It was the moment the poker face slipped and raw emotion seeped in.
Dustin Johnson, standing on the Augusta National green, trying to put his feat into words, realized the enormity of what had just happened and the usually immobile American found himself holding back his tears.
A few minutes earlier, Tiger Woods had slipped the Green Jacket on the broad shoulders of the world number one after winning his first Masters title in record fashion.
It was still at the top of the 36-year-old’s personal checklist, the major he dreamed of winning growing up an hour’s drive in Columbia, South Carolina.
“It moved me and I have known him forever,” Johnson coach Joey Diovisalvi told BBC Sport. “I was very emotionally compromised to see him show this side of vulnerability.
“It humanized him, because everyone thinks he’s got no emotion, he’s so stoic on the golf course but he’s not. He’s just very calm, he’s in control. “
Johnson, with his brother Austin on his bag and his family all sharing a home for the week, looked completely in control of the outcome from the moment he joked that Masters sandwiches were his favorite Augusta tradition.
“There was a feeling of calm. He was just on this very controlled path every day to figure out where his game was,” says Diovisalvi, who also stayed with him.
“Normally it’s a little tentative, it’s a little tense. I watched him on a completely different level, it was almost like he wasn’t playing the same course as everyone else.”
Johnson, a sports management specialist from Coastal Carolina University who turned pro in 2007 and won his first PGA Tour event the following year, has always had the potential to be one of the most talented players. Game.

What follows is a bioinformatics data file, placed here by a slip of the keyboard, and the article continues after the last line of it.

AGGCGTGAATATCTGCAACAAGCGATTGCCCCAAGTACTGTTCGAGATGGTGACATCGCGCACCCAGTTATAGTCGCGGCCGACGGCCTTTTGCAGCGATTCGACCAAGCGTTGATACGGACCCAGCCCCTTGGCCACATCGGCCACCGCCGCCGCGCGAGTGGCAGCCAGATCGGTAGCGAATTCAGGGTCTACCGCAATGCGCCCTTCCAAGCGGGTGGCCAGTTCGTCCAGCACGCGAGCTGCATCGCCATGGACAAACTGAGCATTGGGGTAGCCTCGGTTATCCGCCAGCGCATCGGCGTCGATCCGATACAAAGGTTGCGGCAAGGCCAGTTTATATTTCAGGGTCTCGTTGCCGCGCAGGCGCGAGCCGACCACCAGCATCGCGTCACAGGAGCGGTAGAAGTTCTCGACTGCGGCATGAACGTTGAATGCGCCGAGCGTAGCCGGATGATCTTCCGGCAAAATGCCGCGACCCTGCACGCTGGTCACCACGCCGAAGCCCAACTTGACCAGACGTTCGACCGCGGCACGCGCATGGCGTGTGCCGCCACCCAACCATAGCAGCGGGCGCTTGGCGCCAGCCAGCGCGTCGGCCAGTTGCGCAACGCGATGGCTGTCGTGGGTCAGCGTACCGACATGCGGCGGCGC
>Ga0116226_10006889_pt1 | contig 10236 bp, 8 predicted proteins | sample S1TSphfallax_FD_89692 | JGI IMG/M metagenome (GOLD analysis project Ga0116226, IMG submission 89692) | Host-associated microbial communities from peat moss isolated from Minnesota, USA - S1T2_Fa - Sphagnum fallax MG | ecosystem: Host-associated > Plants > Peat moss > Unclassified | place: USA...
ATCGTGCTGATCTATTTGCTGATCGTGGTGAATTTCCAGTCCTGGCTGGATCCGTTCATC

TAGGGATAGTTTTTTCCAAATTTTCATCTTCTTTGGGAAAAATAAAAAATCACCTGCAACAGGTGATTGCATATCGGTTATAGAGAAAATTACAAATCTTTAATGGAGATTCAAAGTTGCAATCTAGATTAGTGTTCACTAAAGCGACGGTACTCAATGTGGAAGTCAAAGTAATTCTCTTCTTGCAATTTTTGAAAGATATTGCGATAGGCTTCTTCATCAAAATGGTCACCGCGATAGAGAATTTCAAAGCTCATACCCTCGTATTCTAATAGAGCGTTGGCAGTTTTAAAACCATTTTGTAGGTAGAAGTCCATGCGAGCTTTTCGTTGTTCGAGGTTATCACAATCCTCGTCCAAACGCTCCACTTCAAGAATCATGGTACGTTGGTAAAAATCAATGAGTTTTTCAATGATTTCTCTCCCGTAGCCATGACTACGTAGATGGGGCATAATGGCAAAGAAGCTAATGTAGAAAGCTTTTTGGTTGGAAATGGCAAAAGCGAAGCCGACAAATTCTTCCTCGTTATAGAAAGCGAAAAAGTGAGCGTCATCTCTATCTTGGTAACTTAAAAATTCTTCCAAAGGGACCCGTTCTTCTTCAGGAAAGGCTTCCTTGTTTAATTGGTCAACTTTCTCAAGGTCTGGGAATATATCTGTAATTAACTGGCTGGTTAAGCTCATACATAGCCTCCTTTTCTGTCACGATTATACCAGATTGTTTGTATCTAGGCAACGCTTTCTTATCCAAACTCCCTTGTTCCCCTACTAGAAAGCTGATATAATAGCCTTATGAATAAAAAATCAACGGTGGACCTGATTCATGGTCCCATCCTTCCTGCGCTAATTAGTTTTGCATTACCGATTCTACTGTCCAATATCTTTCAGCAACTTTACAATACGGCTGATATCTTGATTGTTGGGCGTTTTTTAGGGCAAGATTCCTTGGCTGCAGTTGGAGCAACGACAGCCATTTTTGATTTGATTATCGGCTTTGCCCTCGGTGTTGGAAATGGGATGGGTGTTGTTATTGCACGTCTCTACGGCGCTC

But, until five months ago, his only major title was the 2016 US Open, which was clinched after failing to get out of goal despite a 54-hole lead on four occasions.
There were excruciating hiccups at the US Open and US PGA Championship in 2010, at the Open in 2011, and then, after a year of seeking professional help with “personal challenges,” a three putt on 18th at the 2015 US Open which handed Jordan Spieth the title.
Diovisalvi observed growing maturity in Johnson and this was embodied in his Masters five-stroke triumph.
“Maturity played a huge role and I really admire that, as I’ve watched it grow from boy to man to adult man,” says biomechanics expert, whose job it is to prepare the body by Johnson for optimal performance.
“He’s not as affected by what other players are affected by after all. That’s the difference, you see him continue to be very confident in what he does, he stays in his lane a bit.
“His communication is good, his ability to understand where he is in his body and his golf swing and his mind is quite solid. He has a lot of balance in his personal life with the boys and Paulina.”
In an interview with BBC Sport, Johnson explained how his state of mind doesn’t change, whether he’s had a good or a bad turn.
“If there’s something that I feel I didn’t do particularly well that day, I’ll go to the booth and try to fix it,” he says. “But I’m not going to be angry or upset and when I’ve played really well, I don’t jump in the locker room either.
“It’s golf, you know, you’re going to play well and you’re going to play badly. It’s dealing with the days when you don’t have the best.”
Johnson’s coach Claude Harmon III recently told Golf Digest that the player’s attitude is the best in the game and that aside from Jack Nicklaus and Tiger Woods “you can argue that he has the best spirit in the game. the history of golf “.